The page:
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Newly Discovered 'Backup' Immune System Could Help Doctors Improve Crohn's Treatment

Newly Discovered 'Backup' Immune System Could Help Doctors Improve Crohn's Treatment

Newly Discovered 'Backup' Immune System Could Help Doctors Improve Crohn's Treatment

When attacked with a toxic pathogen, Crohn’s disease patients experience a failure in the main immune system response, as well as a newly discovered “backup” system in the cells lining the gastrointestinal tract. That’s the latest finding from the immunology team at the University of Texas Southwestern.

Crohn’s disease, a chronic inflammation of the gastrointestinal tract, limits or reduces the body’s waste cleanup system, known as autophagy. The research conducted by the UT Southwestern team is the first known discovery of an additional avenue that is failing — and could be targeted for treatment — in people with Crohn’s disease.

“This is the first example of this alternative pathway being used in immune defense in any kind of animal,” said Dr. Lora Hooper, Chair of Immunology at UT Southwestern and leader of the lab that did the research.

Those suffering from Crohn’s can experience a failure in their immune systems as well as the newly discovered backup system present in the cells of the gastrointestinal tract lining. A new, secondary pathway was discovered by studying the disease in mice. The mice with a normal system were compared to the mice that were bred having the same genetic mutation most commonly found in Crohn’s patients. The secondary pathway was discovered in the cells lining the intestine, which are normally known to produce a certain small, antibacterial compound that is on the surface of the cells to create a type of barrier against pathogens. The lining is very important, and the bacteria there are necessary for the better digestion of food, but they can also cause ailments if they start to attack the tissues. Autophagy is considered to be the housekeeping system of the body: whenever there is waste produced or if there are proteins being used, the process of autophagy tries to clean through the cells as well as the waste to determine what needs to be recycled and what has to be removed. In the case of Crohn’s patients, the process of autophagy is very important for its role in inflammation as well as cytokine production. The process of autophagy is known to recycle the activated proteins to limit cytokines, which are overactive in Crohn’s disease.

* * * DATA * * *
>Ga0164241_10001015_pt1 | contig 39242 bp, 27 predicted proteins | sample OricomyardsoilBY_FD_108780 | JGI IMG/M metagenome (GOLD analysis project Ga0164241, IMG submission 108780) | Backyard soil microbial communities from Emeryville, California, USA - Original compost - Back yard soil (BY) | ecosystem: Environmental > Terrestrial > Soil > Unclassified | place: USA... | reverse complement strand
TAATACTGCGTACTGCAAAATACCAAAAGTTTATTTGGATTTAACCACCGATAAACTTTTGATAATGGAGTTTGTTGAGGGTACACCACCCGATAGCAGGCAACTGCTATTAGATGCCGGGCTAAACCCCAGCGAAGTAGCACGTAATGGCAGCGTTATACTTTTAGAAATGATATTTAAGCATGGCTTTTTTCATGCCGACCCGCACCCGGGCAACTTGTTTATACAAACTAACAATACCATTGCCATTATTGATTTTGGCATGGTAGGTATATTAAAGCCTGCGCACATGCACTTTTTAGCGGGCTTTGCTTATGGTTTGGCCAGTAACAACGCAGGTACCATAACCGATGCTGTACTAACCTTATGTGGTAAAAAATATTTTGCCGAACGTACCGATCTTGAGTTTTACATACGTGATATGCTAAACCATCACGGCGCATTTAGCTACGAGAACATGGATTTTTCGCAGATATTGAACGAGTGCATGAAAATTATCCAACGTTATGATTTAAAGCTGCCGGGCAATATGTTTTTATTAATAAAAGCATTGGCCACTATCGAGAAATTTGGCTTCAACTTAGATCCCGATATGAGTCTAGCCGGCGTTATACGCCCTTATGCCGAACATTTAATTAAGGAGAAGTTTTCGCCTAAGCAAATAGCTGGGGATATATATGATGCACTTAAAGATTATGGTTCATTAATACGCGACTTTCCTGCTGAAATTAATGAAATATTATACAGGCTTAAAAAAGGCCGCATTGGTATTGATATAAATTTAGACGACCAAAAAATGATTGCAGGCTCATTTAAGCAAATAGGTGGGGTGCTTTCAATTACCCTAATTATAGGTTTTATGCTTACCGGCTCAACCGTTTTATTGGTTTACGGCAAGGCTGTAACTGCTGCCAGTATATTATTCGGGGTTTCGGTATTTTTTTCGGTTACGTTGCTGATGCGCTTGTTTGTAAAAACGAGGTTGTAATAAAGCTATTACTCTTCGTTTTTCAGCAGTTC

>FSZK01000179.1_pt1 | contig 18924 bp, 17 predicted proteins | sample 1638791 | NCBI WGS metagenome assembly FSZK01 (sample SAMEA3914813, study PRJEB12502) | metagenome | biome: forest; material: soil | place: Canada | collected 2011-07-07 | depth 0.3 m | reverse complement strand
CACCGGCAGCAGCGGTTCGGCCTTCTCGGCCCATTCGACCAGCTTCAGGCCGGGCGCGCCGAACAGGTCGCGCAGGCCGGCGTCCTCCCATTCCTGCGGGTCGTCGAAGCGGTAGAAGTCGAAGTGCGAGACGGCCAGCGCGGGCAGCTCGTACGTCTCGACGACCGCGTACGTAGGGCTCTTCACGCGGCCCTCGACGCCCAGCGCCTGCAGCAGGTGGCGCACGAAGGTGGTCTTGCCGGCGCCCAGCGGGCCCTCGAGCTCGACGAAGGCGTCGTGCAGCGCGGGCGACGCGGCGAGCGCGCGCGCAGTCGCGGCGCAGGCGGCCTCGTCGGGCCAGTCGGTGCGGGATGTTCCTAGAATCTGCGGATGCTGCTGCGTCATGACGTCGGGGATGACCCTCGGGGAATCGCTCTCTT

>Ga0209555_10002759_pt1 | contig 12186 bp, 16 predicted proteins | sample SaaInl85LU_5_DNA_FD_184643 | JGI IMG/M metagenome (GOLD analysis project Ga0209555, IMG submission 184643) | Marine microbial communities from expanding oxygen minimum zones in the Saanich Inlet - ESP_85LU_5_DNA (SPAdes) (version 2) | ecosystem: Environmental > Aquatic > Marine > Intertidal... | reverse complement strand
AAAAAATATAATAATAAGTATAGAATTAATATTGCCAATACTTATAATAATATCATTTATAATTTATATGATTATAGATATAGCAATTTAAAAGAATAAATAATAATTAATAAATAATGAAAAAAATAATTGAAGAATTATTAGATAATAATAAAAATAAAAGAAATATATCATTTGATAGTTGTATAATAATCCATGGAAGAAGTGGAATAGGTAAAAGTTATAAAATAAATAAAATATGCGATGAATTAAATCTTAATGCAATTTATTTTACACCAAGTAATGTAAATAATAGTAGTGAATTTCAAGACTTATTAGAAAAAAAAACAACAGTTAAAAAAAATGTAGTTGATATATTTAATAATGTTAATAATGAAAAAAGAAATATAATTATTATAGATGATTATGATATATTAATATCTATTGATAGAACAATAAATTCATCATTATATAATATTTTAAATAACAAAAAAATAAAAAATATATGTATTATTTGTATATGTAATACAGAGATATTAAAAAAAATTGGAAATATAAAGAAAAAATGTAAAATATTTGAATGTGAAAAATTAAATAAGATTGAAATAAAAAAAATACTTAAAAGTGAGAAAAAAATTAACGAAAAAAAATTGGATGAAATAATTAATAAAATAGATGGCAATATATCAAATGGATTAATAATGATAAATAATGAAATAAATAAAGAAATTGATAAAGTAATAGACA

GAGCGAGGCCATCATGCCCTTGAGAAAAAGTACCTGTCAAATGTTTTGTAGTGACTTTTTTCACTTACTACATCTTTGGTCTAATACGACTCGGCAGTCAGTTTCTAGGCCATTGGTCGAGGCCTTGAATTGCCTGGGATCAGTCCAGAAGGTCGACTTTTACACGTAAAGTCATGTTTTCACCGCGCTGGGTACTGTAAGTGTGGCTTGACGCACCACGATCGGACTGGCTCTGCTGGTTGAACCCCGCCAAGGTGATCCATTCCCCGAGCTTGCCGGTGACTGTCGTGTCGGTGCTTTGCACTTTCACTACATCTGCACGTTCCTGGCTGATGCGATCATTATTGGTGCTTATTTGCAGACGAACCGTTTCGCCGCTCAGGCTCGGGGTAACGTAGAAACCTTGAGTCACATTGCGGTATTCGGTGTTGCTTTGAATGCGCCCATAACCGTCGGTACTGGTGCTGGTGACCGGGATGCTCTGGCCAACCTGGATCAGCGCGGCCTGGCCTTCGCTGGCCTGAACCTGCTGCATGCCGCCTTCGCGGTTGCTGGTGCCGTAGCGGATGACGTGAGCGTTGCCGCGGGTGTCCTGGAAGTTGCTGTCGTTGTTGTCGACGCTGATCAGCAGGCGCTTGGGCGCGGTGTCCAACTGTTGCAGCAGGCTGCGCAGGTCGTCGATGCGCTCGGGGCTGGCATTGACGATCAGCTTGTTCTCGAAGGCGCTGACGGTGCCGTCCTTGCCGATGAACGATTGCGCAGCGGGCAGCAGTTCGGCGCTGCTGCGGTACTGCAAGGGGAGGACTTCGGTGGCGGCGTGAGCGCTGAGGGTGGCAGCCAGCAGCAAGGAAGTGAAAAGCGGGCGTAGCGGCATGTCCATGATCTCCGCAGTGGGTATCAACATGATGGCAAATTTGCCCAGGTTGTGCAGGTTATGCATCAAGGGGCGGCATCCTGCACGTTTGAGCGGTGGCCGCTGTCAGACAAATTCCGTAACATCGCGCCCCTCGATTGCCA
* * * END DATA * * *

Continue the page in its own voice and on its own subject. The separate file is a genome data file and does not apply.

Cytokines are essentially helpful proteins present in the body that aid in the regulation of both the immune and inflammation responses. Whenever the body is under threat from infection, cytokines are produced to send out signals for help to other cells. These are also known to be helpful in clotting as well as spurring on the immune system so as to adapt to any future threats. The process of autophagy is singled out first by losing nutrients, danger signals, and infection. Those who suffer from Crohn’s disease are known to have a mutation of the NOD2 and the ATG16L1 genes.

Crohn’s disease is often linked to genetics, the immune system, and environmental factors.

  • Genetic factors: If an individual has an identical twin with Crohn’s, they have a 70 percent chance of developing the disease as well. Those with Crohn’s are also known to be twice as likely to have the gene mutation than those who do not have it. But not all individuals with the mutation will develop IBD such as Crohn’s disease.
  • Environment: It is still unclear if environmental factors can cause Crohn’s, but there has been strong evidence to suggest that such factors can cause irritation if the disease is already present. A few environmental factors are smoking, viruses, food, and bacteria. The environmental factors are known to trigger the inflammation response, which can lead to painful symptoms.